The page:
Consensus and customary snarl

Then felt I like some watcher of the skies. It was not quite a new planet swimming into my ken but it was certainly a novel experience. Keats would have approved.

The session of questions to the first minister ended with smiles and an outbreak of consensus, in place of the customary snarl and whimper.

It happened like this. Liz Smith of the Tories repeated her oft-stated demand for more support to be given to voluntary groups working with children. In response, the first minister announced new money for such support - predicting, with a wry grin, that his Tory inquisitor would claim the credit.

No let-down there. The bold Liz - grinning in equal measure - said she was entirely happy to do so. Contentment all round as the presiding officer, silent upon a peak in Darien, brought the session to a close.

Tax powers

Willie Rennie of the Liberal Democrats plainly caught the bug. He suggested that Mr Salmond, fresh from his liberality towards Scotland's youth, should similarly smile upon plans emerging from within Labour ranks for new tax powers to be afforded to the Scottish Parliament.

I fear Mr Rennie is destined to fail in this endeavour. For one thing, it strikes me that the "growing consensus" of which he talks has some way yet to grow. There is not even, at this stage, consensus within the Labour Party.

For another, the SNP - and this may astonish some - do not want merely to enhance the powers of the Scottish Parliament. They want independence.

But back to Labour. As ever in politics, there is a combination of pragmatism and principle at play here.

The pragmatism comes on two fronts. Polling tells Labour - and, presumably, other pro-Union parties - that they need a new offer on the constitution to counter independence in the run-up to the referendum. It is not enough to say No. They must be seen to say No, but……

Secondly, on the pragmatic scene, Scottish Labour is aware of potential disquiet in one sector of the party; a rather influential sector. MPs. It is implicit within the Labour package that there would be no reduction in the numbers - and thus the influence - of Scotland's representatives at Westminster.

But of course that pragmatic consideration veers over into principle. This is, after all, devolution, not independence. The commission report seeks to reclaim control of the self-government agenda for Labour, arguing that the party's support for Home Rule predates the existence of the SNP.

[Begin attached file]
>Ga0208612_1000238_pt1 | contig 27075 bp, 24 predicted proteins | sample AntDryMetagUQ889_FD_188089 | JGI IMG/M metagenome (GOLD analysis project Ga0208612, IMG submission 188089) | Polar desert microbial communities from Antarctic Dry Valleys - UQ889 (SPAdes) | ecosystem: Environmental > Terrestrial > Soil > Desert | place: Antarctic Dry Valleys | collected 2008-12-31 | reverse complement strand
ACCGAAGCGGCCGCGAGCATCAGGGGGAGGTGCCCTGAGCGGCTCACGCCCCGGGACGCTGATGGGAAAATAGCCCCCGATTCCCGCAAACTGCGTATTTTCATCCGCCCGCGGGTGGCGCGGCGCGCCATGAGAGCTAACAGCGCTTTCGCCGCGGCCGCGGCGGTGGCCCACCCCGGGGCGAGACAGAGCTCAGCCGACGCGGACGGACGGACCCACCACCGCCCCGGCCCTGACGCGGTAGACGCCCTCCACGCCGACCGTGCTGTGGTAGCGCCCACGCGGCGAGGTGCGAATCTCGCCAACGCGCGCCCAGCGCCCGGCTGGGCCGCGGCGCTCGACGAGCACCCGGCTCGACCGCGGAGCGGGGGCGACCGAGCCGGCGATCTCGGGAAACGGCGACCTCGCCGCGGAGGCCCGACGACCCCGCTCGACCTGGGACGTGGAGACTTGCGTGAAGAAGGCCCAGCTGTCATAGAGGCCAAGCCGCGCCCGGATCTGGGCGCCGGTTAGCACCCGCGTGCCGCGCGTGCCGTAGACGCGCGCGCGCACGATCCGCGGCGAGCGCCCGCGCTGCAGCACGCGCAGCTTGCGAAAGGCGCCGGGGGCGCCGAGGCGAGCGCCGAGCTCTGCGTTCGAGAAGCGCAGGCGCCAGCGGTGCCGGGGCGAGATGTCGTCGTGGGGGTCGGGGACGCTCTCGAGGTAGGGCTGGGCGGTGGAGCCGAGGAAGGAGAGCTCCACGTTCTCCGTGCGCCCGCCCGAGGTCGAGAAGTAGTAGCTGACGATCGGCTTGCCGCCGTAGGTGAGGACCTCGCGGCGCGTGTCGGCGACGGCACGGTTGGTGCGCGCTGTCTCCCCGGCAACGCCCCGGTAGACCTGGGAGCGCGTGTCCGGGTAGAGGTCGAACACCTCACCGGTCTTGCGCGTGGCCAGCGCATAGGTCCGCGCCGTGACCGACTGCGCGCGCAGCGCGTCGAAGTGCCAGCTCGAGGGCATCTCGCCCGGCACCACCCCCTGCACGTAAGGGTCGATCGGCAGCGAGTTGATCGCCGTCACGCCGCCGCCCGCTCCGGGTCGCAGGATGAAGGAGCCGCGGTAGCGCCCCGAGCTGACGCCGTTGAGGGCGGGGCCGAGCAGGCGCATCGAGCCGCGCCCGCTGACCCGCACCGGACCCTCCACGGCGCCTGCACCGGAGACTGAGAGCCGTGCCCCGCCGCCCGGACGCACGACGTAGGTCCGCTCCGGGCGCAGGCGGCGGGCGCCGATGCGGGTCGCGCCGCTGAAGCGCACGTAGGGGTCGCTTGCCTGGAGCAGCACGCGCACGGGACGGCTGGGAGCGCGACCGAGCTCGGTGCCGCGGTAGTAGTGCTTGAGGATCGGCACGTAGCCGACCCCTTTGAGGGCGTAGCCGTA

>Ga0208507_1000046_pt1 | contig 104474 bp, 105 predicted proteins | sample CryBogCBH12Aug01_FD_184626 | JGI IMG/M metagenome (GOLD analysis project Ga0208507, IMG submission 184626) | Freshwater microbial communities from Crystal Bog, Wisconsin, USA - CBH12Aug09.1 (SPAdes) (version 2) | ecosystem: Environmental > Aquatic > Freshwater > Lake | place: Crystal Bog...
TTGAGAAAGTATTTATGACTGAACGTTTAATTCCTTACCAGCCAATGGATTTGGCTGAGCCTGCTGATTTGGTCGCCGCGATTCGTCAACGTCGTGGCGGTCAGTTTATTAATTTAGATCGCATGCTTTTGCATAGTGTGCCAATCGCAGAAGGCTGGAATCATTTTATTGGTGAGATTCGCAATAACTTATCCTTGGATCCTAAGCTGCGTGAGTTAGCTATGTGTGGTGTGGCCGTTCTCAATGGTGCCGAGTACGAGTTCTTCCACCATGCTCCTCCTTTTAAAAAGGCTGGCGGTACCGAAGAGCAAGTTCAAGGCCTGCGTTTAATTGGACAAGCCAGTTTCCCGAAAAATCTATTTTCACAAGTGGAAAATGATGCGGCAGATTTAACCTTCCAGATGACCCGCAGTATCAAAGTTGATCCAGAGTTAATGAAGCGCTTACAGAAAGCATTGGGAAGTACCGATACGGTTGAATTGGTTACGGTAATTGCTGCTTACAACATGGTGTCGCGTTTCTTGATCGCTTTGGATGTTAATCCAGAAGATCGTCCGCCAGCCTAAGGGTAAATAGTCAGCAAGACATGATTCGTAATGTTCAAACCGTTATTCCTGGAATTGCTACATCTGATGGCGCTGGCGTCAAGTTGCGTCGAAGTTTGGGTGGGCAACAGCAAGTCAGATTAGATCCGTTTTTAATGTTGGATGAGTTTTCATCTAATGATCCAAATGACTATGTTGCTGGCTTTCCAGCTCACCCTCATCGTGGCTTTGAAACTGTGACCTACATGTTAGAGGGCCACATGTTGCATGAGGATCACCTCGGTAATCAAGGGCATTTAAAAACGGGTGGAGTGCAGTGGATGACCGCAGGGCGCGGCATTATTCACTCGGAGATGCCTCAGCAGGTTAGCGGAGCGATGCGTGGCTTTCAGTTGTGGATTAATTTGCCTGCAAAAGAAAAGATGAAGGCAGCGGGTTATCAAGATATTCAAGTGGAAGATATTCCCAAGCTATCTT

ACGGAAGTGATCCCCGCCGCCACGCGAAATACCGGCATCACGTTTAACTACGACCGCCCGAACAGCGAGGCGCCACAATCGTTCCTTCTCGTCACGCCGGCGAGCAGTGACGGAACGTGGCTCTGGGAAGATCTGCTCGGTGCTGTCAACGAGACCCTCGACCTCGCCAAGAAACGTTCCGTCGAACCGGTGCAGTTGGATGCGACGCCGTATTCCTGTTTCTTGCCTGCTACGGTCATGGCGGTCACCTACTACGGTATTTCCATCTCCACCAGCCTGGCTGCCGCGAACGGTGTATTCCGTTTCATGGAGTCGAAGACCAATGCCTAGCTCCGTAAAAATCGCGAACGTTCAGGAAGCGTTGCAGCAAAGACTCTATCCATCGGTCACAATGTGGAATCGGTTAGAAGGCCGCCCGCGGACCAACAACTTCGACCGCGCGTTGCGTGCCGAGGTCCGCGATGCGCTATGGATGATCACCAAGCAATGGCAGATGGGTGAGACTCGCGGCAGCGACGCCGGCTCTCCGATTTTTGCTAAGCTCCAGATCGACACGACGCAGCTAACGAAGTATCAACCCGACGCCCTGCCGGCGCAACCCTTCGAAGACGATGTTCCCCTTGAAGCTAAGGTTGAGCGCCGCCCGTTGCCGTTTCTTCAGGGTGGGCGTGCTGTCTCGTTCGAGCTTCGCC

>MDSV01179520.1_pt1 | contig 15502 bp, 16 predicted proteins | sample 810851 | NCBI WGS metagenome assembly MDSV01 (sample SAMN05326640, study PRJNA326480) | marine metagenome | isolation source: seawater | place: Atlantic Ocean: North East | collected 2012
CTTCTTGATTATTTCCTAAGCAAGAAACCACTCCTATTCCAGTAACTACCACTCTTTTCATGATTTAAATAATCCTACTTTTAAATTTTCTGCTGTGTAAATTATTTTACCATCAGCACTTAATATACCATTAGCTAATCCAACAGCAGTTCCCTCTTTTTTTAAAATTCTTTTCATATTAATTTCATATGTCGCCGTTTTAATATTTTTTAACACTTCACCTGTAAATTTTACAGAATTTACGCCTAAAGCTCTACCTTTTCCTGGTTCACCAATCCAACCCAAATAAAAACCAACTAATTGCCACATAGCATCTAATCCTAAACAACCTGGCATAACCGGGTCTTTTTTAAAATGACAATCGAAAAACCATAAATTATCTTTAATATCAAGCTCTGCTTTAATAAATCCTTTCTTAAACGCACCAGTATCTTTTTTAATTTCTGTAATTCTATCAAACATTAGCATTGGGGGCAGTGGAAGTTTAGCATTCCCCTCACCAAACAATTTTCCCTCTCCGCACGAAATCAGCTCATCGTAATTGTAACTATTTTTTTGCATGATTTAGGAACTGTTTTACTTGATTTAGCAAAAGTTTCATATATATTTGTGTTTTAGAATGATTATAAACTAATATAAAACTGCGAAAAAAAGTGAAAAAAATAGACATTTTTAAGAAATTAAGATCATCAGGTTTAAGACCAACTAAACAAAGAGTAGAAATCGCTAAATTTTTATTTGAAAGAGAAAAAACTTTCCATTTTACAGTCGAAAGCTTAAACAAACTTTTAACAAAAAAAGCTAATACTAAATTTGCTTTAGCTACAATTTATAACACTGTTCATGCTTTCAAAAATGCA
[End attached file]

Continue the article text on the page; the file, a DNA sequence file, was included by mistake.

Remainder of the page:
'True Home Rule'

While that might seem a touch reactive, the tone of the report is clear. To quote, "devolution is not a journey that leads to independence - it is a journey towards true Home Rule."

In sum, the commission suggests devolving air passenger duty, vehicle excise duty - and all of income tax. More precisely, on that latter point, it says the commission members are "minded" to back such devolution.

Also in sum, the commission is agin the devolution of corporation tax (cross-border tax dodging), oil revenues (too volatile to help) - and control of welfare which it would retain at the UK level, arguing that resources are better shared across a wide polity, while noting that there might be scope to examine some devolved variation.

The SNP has pounced upon that latter point in particular, arguing that it is bizarre to defend the UK remit in welfare while a debate rages over benefit curbs and the "bedroom tax".

But the overall tone in the Labour report is cautious. Fiscal autonomy, it says, equates to independence. And reaction has varied.

Some senior Labour insiders predict that the party will go for full devolution of income tax - as a neat, big answer - provided there can be assurances on recalibrating the block grant to ensure that Scotland does not lose funding as a consequence.

Others forecast that the caveats will win out, that the party may end up arguing, for example, that Holyrood should be granted the power to vary the gap between upper and lower rates.

The LibDems, of course, have their own, substantive plans for tax devolution. Ruth Davidson of the Tories is talking about fiscal devolution - but her version, unlike Labour's, would be linked to scrapping the Barnett Formula which currently determines the annual variation in Scotland's budget, linked to comparable Whitehall spending.

This has some way to go.